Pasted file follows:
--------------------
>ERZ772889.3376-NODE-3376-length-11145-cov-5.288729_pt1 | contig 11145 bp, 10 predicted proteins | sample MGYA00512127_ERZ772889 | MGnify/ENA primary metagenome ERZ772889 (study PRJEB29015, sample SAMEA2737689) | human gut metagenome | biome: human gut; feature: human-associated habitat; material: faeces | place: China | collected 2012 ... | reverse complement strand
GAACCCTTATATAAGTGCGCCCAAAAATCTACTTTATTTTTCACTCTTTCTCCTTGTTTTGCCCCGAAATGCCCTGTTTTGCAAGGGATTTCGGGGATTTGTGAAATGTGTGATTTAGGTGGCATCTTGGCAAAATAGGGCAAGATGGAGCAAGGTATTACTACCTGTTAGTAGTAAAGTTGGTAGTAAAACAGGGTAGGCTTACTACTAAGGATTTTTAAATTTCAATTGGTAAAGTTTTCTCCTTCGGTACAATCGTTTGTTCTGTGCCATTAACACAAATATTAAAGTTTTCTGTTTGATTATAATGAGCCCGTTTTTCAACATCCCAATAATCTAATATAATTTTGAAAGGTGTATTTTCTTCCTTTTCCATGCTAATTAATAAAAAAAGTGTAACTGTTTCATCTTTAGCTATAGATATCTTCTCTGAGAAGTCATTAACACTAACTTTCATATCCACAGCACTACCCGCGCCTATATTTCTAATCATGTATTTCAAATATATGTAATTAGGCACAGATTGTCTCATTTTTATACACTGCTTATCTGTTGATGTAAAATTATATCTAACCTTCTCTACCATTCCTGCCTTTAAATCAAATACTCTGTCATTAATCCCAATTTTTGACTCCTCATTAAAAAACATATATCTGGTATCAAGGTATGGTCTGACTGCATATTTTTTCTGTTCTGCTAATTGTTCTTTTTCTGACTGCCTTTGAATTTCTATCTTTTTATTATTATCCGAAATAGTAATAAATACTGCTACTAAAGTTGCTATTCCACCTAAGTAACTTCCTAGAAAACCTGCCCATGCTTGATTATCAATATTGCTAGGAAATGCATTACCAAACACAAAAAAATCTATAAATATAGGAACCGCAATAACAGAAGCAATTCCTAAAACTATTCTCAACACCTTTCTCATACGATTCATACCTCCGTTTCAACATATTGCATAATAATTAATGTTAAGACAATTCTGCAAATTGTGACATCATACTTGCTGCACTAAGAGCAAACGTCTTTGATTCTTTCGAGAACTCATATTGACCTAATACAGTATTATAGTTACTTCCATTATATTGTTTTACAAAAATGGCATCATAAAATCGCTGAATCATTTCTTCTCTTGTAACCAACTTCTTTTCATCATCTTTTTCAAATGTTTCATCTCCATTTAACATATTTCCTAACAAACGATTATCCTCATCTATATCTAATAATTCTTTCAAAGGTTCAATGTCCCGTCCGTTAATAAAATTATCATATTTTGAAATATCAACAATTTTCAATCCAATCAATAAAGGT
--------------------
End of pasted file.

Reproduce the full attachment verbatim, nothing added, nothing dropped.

>ERZ772889.3376-NODE-3376-length-11145-cov-5.288729_pt1 | contig 11145 bp, 10 predicted proteins | sample MGYA00512127_ERZ772889 | MGnify/ENA primary metagenome ERZ772889 (study PRJEB29015, sample SAMEA2737689) | human gut metagenome | biome: human gut; feature: human-associated habitat; material: faeces | place: China | collected 2012 ... | reverse complement strand
GAACCCTTATATAAGTGCGCCCAAAAATCTACTTTATTTTTCACTCTTTCTCCTTGTTTTGCCCCGAAATGCCCTGTTTTGCAAGGGATTTCGGGGATTTGTGAAATGTGTGATTTAGGTGGCATCTTGGCAAAATAGGGCAAGATGGAGCAAGGTATTACTACCTGTTAGTAGTAAAGTTGGTAGTAAAACAGGGTAGGCTTACTACTAAGGATTTTTAAATTTCAATTGGTAAAGTTTTCTCCTTCGGTACAATCGTTTGTTCTGTGCCATTAACACAAATATTAAAGTTTTCTGTTTGATTATAATGAGCCCGTTTTTCAACATCCCAATAATCTAATATAATTTTGAAAGGTGTATTTTCTTCCTTTTCCATGCTAATTAATAAAAAAAGTGTAACTGTTTCATCTTTAGCTATAGATATCTTCTCTGAGAAGTCATTAACACTAACTTTCATATCCACAGCACTACCCGCGCCTATATTTCTAATCATGTATTTCAAATATATGTAATTAGGCACAGATTGTCTCATTTTTATACACTGCTTATCTGTTGATGTAAAATTATATCTAACCTTCTCTACCATTCCTGCCTTTAAATCAAATACTCTGTCATTAATCCCAATTTTTGACTCCTCATTAAAAAACATATATCTGGTATCAAGGTATGGTCTGACTGCATATTTTTTCTGTTCTGCTAATTGTTCTTTTTCTGACTGCCTTTGAATTTCTATCTTTTTATTATTATCCGAAATAGTAATAAATACTGCTACTAAAGTTGCTATTCCACCTAAGTAACTTCCTAGAAAACCTGCCCATGCTTGATTATCAATATTGCTAGGAAATGCATTACCAAACACAAAAAAATCTATAAATATAGGAACCGCAATAACAGAAGCAATTCCTAAAACTATTCTCAACACCTTTCTCATACGATTCATACCTCCGTTTCAACATATTGCATAATAATTAATGTTAAGACAATTCTGCAAATTGTGACATCATACTTGCTGCACTAAGAGCAAACGTCTTTGATTCTTTCGAGAACTCATATTGACCTAATACAGTATTATAGTTACTTCCATTATATTGTTTTACAAAAATGGCATCATAAAATCGCTGAATCATTTCTTCTCTTGTAACCAACTTCTTTTCATCATCTTTTTCAAATGTTTCATCTCCATTTAACATATTTCCTAACAAACGATTATCCTCATCTATATCTAATAATTCTTTCAAAGGTTCAATGTCCCGTCCGTTAATAAAATTATCATATTTTGAAATATCAACAATTTTCAATCCAATCAATAAAGGT